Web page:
Here’s a thought experiment to conjure with:imagine the outcry that would occur if a drug was discovered to be connected to half of all the murders committed in Australia; imagine the response if that same drug was found to provoke child abuse, sexual abuse, attacks on strangers in the street, and other forms of anti-social behaviour (Laslett et al. 2015).
The media storm would be unending: front page exposes, editorial demands for politicians to take immediate action to protect the community, columnists calling for long jail sentences for anyone who sold or distributed the drug to others.
Many people would think that drug had already been identified as Ice –or crystal methamphetamine. Yet they would be mistaken.
It’s probable that few people would recognise, immediately, that our favourite recreational substance, alcohol, fits the description perfectly. And that is the problem –that serious violence produced by alcohol hides in plain sight. While boozy street conflict gets some attention because it is public, alcohol related violence within families goes unnoticed and unreported.
Perhaps we don’t want to recognise it because so many of us enjoy drinking alcohol in so many situations. We should be able to distinguish between low risk drinking – which most drinkers do most of the time – and the excessive, high level drinking that leads intoxicated people to make life difficult or horrible for themselves and others.
We make that sort of distinction in the case of driving motor cars: people who drive safely are not inhibited from criticising drivers who take unnecessary risks and they don’t think they have to defend them, or else be accused of wowserism.
It’s time we smartened up and called out the terrible contribution excessive drinking makes to violence within families and domestic situations as well as on the street. Let’s be clear: being drunk is no excuse for bad behaviour, but let’s be completely clear: people are at their worst when they are intoxicated because alcohol reduces judgement and control. The Senate Legal and Constitutional Affairs Committee is holding an inquiry into alcohol violence and what national approach can be taken. The terms of reference focus on licensed venues,’ lockouts’, and thereby street violence. These are important issues, but the committee also needs to take account of alcohol’s role in family and domestic violence.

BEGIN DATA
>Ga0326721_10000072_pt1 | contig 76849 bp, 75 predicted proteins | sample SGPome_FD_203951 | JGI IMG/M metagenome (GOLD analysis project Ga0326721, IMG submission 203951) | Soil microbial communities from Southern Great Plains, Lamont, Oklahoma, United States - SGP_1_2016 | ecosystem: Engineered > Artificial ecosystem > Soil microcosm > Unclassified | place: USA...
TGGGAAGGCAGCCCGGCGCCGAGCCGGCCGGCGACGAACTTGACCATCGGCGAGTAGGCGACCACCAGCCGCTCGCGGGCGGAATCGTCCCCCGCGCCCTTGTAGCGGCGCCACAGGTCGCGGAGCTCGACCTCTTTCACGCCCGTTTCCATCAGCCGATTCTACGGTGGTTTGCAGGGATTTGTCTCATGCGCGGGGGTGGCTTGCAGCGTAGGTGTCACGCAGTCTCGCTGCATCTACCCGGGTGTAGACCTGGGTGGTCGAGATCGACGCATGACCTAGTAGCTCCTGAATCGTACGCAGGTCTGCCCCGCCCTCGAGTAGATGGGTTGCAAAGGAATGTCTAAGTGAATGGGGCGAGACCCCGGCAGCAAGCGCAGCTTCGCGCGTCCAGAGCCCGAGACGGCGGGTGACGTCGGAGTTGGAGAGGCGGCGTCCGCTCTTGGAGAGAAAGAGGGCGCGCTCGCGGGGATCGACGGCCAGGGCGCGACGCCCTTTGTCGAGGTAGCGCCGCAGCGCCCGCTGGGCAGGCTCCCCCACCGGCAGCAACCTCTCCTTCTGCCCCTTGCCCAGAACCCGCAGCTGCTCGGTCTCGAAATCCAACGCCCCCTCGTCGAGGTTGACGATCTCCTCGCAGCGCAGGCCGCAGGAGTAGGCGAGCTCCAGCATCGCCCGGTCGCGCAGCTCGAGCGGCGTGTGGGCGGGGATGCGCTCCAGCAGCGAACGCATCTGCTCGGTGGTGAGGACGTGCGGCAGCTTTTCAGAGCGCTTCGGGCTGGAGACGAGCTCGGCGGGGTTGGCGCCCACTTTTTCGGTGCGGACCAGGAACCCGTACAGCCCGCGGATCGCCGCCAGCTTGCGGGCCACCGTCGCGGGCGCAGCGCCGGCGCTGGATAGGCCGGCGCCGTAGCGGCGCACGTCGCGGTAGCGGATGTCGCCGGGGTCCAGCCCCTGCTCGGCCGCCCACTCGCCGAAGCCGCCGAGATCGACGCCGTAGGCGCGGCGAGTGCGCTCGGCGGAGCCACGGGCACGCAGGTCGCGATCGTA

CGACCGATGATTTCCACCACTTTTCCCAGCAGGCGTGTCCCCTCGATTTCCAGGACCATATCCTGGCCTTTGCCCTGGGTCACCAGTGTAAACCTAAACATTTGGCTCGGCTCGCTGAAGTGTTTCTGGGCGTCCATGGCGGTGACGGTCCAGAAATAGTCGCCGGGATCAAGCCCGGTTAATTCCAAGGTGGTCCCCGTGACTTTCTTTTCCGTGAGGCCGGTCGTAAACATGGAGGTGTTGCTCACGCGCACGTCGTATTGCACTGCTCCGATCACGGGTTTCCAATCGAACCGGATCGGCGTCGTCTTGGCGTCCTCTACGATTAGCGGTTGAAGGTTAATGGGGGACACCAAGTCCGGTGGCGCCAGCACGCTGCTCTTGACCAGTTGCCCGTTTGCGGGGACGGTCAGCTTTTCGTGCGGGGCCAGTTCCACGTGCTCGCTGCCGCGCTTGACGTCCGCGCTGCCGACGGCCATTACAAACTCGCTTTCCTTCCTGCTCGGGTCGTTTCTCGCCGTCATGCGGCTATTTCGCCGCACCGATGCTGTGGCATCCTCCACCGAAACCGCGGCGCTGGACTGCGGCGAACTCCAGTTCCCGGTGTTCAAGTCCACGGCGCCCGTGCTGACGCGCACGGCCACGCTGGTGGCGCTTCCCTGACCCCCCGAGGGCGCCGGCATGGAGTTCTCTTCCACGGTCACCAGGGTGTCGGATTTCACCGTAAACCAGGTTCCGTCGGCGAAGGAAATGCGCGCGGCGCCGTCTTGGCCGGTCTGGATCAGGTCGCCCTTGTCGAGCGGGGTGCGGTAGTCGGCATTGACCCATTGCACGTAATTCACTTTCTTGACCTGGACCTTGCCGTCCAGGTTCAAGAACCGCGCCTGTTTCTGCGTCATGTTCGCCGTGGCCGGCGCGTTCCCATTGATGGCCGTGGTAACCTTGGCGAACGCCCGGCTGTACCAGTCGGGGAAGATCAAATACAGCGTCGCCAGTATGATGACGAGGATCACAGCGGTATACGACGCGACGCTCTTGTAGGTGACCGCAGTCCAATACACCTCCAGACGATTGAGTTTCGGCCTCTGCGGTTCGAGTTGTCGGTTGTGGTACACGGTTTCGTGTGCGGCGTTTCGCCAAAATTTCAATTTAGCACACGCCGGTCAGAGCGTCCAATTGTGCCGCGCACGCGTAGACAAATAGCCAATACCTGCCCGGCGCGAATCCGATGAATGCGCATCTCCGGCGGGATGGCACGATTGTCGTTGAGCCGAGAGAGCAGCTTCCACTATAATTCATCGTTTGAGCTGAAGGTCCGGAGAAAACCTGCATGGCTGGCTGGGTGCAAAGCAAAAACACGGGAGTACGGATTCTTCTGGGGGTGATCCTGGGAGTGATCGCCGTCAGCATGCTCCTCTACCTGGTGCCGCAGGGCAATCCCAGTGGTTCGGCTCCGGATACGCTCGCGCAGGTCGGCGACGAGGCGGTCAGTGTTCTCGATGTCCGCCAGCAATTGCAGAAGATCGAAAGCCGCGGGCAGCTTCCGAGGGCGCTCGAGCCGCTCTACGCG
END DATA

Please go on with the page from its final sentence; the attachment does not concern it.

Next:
The solution to alcohol inspired violence is to reduce intoxicated drinking. Even heavy drinkers moderate their consumption when the price of alcohol goes up and the national government can influence price by the level of taxation. As Grogwatch has noted previously, a volumetric tax on alcohol would raise the price of the cheapest drinks and reduce excessive drinking. At state level governments have the power to place controls on the number of licensed premises and their hours of trading, both of which help to determine levels of drinking and related problems.
We urge all Grogwatch readers to make their opinions known to the Inquiry. Laslett, A.-M. (2010). The range and magnitude of alcohol’s harm to others. Canberra: Alcohol Education and Rehabilitation Foundation.